ACLU highlights racial disparities in Chicago police traffic stops, calls for change

New data shows the Chicago Police Department stopped more than half a million drivers last year – the majority of whom were Black and Brown Chicagoans. 

The stops didn't lead to any public safety benefits, according to the ACLU. 

"We filed this lawsuit last year with five clients. Two of them have been stopped an additional three times. Three times in the past year. Another one has been stopped twice. One of our clients was stopped, you know, with our young child, shortly after we filed the lawsuit," said ACLU spokesperson Ed Yonka

Numbers show after the shooting of Laquan McDonald, the following year in 2015, 85,000 motorists were stopped by police. 

Now, that number is up to 535,000 for 2023. 

During that time, CPD officers stopped Black drivers at a rate of close to four times that of white drivers and stopped Latino drivers at a rate of nearly three times that of white drivers. 

These disparities are similar to racial disparities reported in years prior in Chicago.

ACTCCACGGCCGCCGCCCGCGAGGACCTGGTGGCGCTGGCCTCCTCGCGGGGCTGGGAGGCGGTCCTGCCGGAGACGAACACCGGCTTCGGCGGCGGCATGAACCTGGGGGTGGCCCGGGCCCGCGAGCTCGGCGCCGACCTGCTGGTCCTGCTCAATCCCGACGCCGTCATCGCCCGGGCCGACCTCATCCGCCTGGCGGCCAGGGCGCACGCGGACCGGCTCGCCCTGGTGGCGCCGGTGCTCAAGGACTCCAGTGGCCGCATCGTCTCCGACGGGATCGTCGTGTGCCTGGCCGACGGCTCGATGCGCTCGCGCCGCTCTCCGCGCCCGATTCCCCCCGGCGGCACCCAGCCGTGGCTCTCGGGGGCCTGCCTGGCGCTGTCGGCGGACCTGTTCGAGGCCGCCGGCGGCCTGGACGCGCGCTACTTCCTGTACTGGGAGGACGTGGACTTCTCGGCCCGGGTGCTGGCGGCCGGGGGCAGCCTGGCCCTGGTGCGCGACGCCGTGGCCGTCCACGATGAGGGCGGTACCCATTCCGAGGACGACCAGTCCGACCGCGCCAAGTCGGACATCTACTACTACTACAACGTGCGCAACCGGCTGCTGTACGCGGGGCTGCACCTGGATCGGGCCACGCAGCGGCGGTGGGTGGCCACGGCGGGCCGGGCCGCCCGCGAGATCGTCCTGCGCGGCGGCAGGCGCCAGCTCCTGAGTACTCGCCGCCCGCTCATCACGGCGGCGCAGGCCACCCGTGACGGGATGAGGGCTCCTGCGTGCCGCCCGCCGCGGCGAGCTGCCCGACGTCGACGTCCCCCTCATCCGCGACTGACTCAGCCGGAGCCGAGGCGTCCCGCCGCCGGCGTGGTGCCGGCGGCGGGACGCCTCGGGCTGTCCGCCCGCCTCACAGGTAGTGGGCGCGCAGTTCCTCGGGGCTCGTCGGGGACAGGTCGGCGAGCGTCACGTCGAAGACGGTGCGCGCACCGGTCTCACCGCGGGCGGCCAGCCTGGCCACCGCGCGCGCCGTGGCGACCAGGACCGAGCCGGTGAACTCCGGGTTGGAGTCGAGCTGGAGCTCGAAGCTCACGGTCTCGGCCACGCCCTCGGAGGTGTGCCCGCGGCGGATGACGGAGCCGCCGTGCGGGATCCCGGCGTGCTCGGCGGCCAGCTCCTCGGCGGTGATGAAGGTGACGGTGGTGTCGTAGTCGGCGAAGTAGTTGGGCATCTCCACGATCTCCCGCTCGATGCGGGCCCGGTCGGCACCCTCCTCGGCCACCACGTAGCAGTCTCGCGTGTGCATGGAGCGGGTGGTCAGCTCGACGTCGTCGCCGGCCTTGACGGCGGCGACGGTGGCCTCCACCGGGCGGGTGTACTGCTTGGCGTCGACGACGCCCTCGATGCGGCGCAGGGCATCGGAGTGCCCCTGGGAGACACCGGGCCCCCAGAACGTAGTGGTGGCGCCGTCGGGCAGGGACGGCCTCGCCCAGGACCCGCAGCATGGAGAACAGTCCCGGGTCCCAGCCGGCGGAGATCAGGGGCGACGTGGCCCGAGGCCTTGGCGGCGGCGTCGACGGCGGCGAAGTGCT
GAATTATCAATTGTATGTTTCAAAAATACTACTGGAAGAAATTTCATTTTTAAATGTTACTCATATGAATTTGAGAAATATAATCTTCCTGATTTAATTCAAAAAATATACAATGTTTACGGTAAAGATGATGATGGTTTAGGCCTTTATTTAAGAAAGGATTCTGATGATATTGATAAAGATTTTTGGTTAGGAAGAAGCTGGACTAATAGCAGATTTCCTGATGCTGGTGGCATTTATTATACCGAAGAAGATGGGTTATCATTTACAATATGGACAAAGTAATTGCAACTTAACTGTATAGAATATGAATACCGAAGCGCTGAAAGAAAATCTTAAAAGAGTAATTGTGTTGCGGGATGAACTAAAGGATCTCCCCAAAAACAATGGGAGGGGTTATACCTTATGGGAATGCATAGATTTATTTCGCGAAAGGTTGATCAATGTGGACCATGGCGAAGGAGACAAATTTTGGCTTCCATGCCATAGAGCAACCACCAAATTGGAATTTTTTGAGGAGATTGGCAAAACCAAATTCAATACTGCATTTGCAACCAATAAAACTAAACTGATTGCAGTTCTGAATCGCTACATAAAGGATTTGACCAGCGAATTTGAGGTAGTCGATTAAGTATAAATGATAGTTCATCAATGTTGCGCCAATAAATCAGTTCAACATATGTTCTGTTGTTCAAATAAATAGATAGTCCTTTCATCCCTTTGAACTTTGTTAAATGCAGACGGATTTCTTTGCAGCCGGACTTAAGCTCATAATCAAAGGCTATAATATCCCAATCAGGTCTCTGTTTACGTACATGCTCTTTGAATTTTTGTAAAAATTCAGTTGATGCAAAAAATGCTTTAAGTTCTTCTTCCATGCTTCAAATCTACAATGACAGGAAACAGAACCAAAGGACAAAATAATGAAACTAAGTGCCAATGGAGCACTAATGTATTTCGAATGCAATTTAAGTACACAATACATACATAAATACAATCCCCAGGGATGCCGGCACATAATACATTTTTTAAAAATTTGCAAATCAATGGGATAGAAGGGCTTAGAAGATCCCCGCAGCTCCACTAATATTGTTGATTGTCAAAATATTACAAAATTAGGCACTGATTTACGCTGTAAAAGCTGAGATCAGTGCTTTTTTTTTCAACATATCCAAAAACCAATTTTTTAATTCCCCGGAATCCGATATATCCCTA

The ACLU filed a lawsuit over this issue last year. 

Just last month, a U.S. district judge allowed the central claims of the Wilkins lawsuit to proceed, rejecting CPD's request to dismiss or delay the case. 

"What we've seen is the citywide tactical units tend to target Black and Brown neighborhoods for traffic stops. So, that's where we've seen the greatest amount of increase there. But, we've also seen historically that a Black driver in a predominantly white neighborhood is much more likely to be stopped than a white driver," said Yonka. 

Yonka said he doesn't advocate for traffic stops to be monitored under the consent decree because the benchmarks are for long-term changes. 

The ACLU said the changes in pulling over Black and Brown drivers for no real reasons need to stop now.